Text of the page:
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First Look: Kawasaki Concours 14

“Transcontinental Tourer” inspired by a Vincent V-Twin?!

Kevin Cameron

My first thought on looking at Kawasaki's new Concours 14 is, “Somebody has been influenced by postwar Vincent Twins.” The black-epoxy-painted chassis/airbox includes the steering-head and arcs down to terminate just above the gearbox, where it provides mounting points for the rear suspension unit and the upper pair of suspension arms. The seat frame (not shown) also bolts to it, making it easily replaceable in case of distressing incident.

The late, great Vincent engineer Phil Irving faced a set of problems that caused him to adopt features that continue to influence motorcycle design today. In immediately postwar Britain, aluminum was plentiful (think of all the aluminum warplanes and engines then being scrapped) but steel was rationed. Irving therefore abandoned the whole tubular chassis idea. He made his chassis as a stiff, welded steel box that incorporated the steering head, then bolted across the Vincent engine's two cylinder heads like a small bridge beam, and finally provided mounting points at the rear for the machine's suspension.

Irving also wanted to give his motorcycle a sporty, short wheelbase. He was able to achieve this by eliminating the traditional loop chassis with its downtubes in front of the engine. This cut back on steel use and it put to work the large stiffness of the engine castings as a structural member, in place of the usual separate frame.

Another thing that jumps out here is mass centralization. Just as it is easier to change direction while carrying a cannonball than it is while carrying a long ladder of equal weight, so motorcycles respond more quickly to control inputs if their major masses are clustered together. It is hard to imagine a tighter cluster of major parts than we see here.

Touring or sport-touring machines require smooth engines so that rider and passenger are not exhausted at the end of the ride. An earlier Kawasaki tourer used a classic inline-Six engine to achieve this—straight-Sixes have excellent primary and secondary balance.

The current trend is to develop one engine and then employ it in as many products as possible, thereby amortizing the considerable expense of development of the largest possible number of units. The inline-Four we see here was developed for the ZX-14 super-sportbike, but also in 1495cc form powers Kawasaki's 15X personal watercraft. Straight-Fours normally have a buzzy residual secondary vibration but in modern motorcycles—especially those with aluminum chassis like this one—that has been quieted by means of a balancer shaft. The result is an engine more compact than a Six but smooth enough for long-distance use.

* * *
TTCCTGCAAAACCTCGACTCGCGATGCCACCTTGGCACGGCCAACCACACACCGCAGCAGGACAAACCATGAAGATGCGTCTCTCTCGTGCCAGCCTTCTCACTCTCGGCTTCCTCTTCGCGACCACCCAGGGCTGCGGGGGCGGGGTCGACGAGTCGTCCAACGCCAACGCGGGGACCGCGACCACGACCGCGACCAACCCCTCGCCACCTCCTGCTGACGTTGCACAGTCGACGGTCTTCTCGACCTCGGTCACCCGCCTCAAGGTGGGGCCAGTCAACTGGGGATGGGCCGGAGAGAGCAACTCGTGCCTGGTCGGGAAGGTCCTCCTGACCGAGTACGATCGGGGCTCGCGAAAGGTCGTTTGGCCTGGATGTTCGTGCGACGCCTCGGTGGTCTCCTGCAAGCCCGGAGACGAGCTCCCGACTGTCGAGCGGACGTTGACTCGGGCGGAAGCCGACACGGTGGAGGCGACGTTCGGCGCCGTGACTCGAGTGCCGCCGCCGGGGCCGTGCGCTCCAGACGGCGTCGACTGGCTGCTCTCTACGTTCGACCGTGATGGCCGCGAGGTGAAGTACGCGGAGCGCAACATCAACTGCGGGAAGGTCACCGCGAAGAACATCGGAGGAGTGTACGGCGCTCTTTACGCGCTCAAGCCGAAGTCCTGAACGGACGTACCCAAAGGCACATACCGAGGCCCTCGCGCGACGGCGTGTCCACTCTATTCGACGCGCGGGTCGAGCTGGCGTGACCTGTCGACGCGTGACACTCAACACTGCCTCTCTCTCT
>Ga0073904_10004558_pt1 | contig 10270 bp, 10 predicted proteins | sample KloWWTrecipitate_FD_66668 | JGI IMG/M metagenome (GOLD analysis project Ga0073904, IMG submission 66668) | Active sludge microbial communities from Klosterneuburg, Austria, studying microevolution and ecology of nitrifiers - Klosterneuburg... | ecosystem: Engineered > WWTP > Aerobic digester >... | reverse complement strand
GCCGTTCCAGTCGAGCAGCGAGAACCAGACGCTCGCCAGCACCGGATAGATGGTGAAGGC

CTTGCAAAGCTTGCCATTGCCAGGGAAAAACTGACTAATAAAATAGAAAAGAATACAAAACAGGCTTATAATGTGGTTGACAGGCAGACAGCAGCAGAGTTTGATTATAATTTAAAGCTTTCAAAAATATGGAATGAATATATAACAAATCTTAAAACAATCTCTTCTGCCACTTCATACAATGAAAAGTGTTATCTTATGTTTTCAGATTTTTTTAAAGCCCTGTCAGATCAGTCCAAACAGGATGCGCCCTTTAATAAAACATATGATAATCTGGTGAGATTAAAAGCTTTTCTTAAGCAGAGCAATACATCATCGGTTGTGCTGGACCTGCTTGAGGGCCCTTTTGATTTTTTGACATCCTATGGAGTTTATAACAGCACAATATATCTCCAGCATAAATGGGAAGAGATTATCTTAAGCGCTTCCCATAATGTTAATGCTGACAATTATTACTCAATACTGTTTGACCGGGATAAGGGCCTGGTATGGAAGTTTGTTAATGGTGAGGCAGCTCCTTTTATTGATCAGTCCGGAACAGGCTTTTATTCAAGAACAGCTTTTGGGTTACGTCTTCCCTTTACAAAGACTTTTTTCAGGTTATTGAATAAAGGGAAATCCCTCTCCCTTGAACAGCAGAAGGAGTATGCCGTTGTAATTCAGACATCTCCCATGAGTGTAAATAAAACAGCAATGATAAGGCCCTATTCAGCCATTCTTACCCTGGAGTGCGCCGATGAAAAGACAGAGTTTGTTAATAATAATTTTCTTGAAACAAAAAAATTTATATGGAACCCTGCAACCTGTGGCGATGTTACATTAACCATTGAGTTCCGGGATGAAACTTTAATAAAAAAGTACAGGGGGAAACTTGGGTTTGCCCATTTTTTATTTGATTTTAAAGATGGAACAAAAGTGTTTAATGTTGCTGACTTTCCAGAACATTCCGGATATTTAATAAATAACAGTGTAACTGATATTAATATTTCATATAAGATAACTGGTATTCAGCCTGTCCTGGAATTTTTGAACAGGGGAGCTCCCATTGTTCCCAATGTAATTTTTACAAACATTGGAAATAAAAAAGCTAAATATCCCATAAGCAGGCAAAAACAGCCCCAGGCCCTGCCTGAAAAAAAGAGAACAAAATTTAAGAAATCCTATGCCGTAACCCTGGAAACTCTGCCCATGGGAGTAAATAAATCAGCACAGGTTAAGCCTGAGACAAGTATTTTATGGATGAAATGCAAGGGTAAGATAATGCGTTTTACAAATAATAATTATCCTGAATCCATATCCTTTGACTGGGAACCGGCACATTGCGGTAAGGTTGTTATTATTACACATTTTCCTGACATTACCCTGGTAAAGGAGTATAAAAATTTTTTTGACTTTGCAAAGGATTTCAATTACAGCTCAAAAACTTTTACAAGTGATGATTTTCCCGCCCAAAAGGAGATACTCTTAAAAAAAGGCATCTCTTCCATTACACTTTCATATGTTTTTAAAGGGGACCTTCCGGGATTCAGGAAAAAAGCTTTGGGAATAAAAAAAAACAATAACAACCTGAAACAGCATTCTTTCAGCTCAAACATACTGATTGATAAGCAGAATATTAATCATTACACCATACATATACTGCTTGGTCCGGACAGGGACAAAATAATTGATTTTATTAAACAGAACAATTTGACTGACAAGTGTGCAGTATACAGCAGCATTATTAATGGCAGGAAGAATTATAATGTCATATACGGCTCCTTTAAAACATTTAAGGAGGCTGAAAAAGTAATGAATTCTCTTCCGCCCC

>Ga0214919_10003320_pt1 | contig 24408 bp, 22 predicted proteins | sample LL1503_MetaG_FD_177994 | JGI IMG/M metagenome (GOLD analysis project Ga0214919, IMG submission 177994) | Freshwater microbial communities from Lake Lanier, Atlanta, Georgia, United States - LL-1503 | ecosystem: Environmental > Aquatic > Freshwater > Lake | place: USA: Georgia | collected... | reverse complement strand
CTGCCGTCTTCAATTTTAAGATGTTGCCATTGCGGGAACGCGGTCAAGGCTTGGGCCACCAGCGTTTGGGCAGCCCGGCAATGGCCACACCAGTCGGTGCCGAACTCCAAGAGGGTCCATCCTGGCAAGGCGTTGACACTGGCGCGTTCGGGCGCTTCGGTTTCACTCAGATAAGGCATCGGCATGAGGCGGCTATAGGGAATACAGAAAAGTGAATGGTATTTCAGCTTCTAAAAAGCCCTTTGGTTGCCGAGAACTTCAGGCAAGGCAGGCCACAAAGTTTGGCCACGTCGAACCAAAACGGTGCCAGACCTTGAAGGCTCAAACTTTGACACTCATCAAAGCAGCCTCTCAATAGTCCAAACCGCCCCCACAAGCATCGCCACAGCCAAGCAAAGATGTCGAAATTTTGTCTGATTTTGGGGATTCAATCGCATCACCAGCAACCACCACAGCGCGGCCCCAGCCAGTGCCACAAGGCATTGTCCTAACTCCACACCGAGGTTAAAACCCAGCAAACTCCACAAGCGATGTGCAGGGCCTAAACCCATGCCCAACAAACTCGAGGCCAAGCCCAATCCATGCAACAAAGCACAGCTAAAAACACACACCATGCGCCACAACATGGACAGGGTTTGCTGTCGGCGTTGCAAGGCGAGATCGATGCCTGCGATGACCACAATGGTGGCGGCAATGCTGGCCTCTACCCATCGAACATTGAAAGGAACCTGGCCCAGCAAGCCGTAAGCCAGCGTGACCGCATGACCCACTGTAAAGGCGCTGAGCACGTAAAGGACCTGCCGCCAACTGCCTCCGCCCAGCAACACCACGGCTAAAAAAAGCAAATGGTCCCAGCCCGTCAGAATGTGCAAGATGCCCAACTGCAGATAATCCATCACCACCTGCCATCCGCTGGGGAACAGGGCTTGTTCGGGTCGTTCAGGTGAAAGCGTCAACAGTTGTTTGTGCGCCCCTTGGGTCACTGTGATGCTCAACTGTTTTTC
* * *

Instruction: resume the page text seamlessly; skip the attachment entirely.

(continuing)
It seems that each branch of motorcycling has its special requirements. The invention of O-ring chain meant no more changing chains at 5-10,000 miles, and no more packing leaky containers of sticky brown chain lube for application at every gas stop. Despite this gift of civilization, touring riders continue to smile upon shaft drive. As the engine turns the pinion, it tries to climb up the face of the large driven gear attached to the wheel. In traditional shaft drives, this has meant that opening the throttle raised the rear of the machine, and closing the throttle lowered it. On a machine with long travel, the result could be quite comical. John Wittner designed this out of his Battle of the Twins Moto Guzzi racer by reacting this pinion climb torque to the chassis instead of to the swingarm. By altering the geometry, any desired degree of squat or anti-squat could be dialed-in. BMW's Paralever accomplishes the same goal, and clearly that is also the purpose of the articulations in this Concours rear suspension.

Because this engine has transverse engine and gearbox shafts, conversion to shaft drive requires the prominently visible right-angle gear pair in the cast aluminum case at the lower center in the sideview photo.

The “antlers” that look so menacing in the head-on shot are the inlets to the engine airbox. The extra material atop each one is probably a resonator whose job it is to prevent objectionable intake honk.

Directly below the water pump in the sideview can be seen a legacy of Superbike racing. Early Superbikes had shallow, flat sumps for their oil, and vigorous riding could—and did—cause oil to slosh away from the oil pump pick-up, starving the crank and in some cases leading to spun bearings. This led to adoption of deep sumps like this one, located off-center to provide room for the exhaust pipe, and beveled for cornering clearance. Unless the machine is actually upside-down or out of oil, there is no way the oil pump pick-up in such a deep sump will ever suck air.

Source: Cycle World
 
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